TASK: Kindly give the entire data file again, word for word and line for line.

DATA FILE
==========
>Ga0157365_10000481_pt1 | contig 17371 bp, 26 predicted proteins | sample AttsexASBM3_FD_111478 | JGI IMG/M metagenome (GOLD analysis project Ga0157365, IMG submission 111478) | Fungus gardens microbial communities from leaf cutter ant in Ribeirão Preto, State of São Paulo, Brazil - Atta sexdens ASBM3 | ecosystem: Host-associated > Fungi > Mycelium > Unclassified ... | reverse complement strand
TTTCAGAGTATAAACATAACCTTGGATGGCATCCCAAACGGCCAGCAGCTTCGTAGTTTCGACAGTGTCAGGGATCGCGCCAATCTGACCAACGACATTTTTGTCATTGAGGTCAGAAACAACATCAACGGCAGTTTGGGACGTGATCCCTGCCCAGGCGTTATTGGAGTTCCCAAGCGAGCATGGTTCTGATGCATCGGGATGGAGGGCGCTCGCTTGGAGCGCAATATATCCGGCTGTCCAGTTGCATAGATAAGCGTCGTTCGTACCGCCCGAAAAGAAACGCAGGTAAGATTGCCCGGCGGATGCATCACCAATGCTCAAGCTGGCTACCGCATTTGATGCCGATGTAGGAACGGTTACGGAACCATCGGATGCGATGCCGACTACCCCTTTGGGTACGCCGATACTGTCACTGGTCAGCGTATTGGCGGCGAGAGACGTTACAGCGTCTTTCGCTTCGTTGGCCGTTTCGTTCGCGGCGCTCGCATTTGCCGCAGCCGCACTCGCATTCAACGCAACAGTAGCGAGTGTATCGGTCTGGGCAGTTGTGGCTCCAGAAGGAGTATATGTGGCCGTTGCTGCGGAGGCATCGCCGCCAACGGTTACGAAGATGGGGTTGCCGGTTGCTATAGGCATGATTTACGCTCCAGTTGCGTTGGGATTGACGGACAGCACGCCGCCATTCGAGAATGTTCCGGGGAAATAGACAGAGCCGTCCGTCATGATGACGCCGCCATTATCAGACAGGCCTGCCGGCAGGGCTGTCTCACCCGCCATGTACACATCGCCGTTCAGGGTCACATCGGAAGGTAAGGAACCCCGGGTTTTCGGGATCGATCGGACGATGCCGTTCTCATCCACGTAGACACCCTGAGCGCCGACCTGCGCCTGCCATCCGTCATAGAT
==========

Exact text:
>Ga0157365_10000481_pt1 | contig 17371 bp, 26 predicted proteins | sample AttsexASBM3_FD_111478 | JGI IMG/M metagenome (GOLD analysis project Ga0157365, IMG submission 111478) | Fungus gardens microbial communities from leaf cutter ant in Ribeirão Preto, State of São Paulo, Brazil - Atta sexdens ASBM3 | ecosystem: Host-associated > Fungi > Mycelium > Unclassified ... | reverse complement strand
TTTCAGAGTATAAACATAACCTTGGATGGCATCCCAAACGGCCAGCAGCTTCGTAGTTTCGACAGTGTCAGGGATCGCGCCAATCTGACCAACGACATTTTTGTCATTGAGGTCAGAAACAACATCAACGGCAGTTTGGGACGTGATCCCTGCCCAGGCGTTATTGGAGTTCCCAAGCGAGCATGGTTCTGATGCATCGGGATGGAGGGCGCTCGCTTGGAGCGCAATATATCCGGCTGTCCAGTTGCATAGATAAGCGTCGTTCGTACCGCCCGAAAAGAAACGCAGGTAAGATTGCCCGGCGGATGCATCACCAATGCTCAAGCTGGCTACCGCATTTGATGCCGATGTAGGAACGGTTACGGAACCATCGGATGCGATGCCGACTACCCCTTTGGGTACGCCGATACTGTCACTGGTCAGCGTATTGGCGGCGAGAGACGTTACAGCGTCTTTCGCTTCGTTGGCCGTTTCGTTCGCGGCGCTCGCATTTGCCGCAGCCGCACTCGCATTCAACGCAACAGTAGCGAGTGTATCGGTCTGGGCAGTTGTGGCTCCAGAAGGAGTATATGTGGCCGTTGCTGCGGAGGCATCGCCGCCAACGGTTACGAAGATGGGGTTGCCGGTTGCTATAGGCATGATTTACGCTCCAGTTGCGTTGGGATTGACGGACAGCACGCCGCCATTCGAGAATGTTCCGGGGAAATAGACAGAGCCGTCCGTCATGATGACGCCGCCATTATCAGACAGGCCTGCCGGCAGGGCTGTCTCACCCGCCATGTACACATCGCCGTTCAGGGTCACATCGGAAGGTAAGGAACCCCGGGTTTTCGGGATCGATCGGACGATGCCGTTCTCATCCACGTAGACACCCTGAGCGCCGACCTGCGCCTGCCATCCGTCATAGAT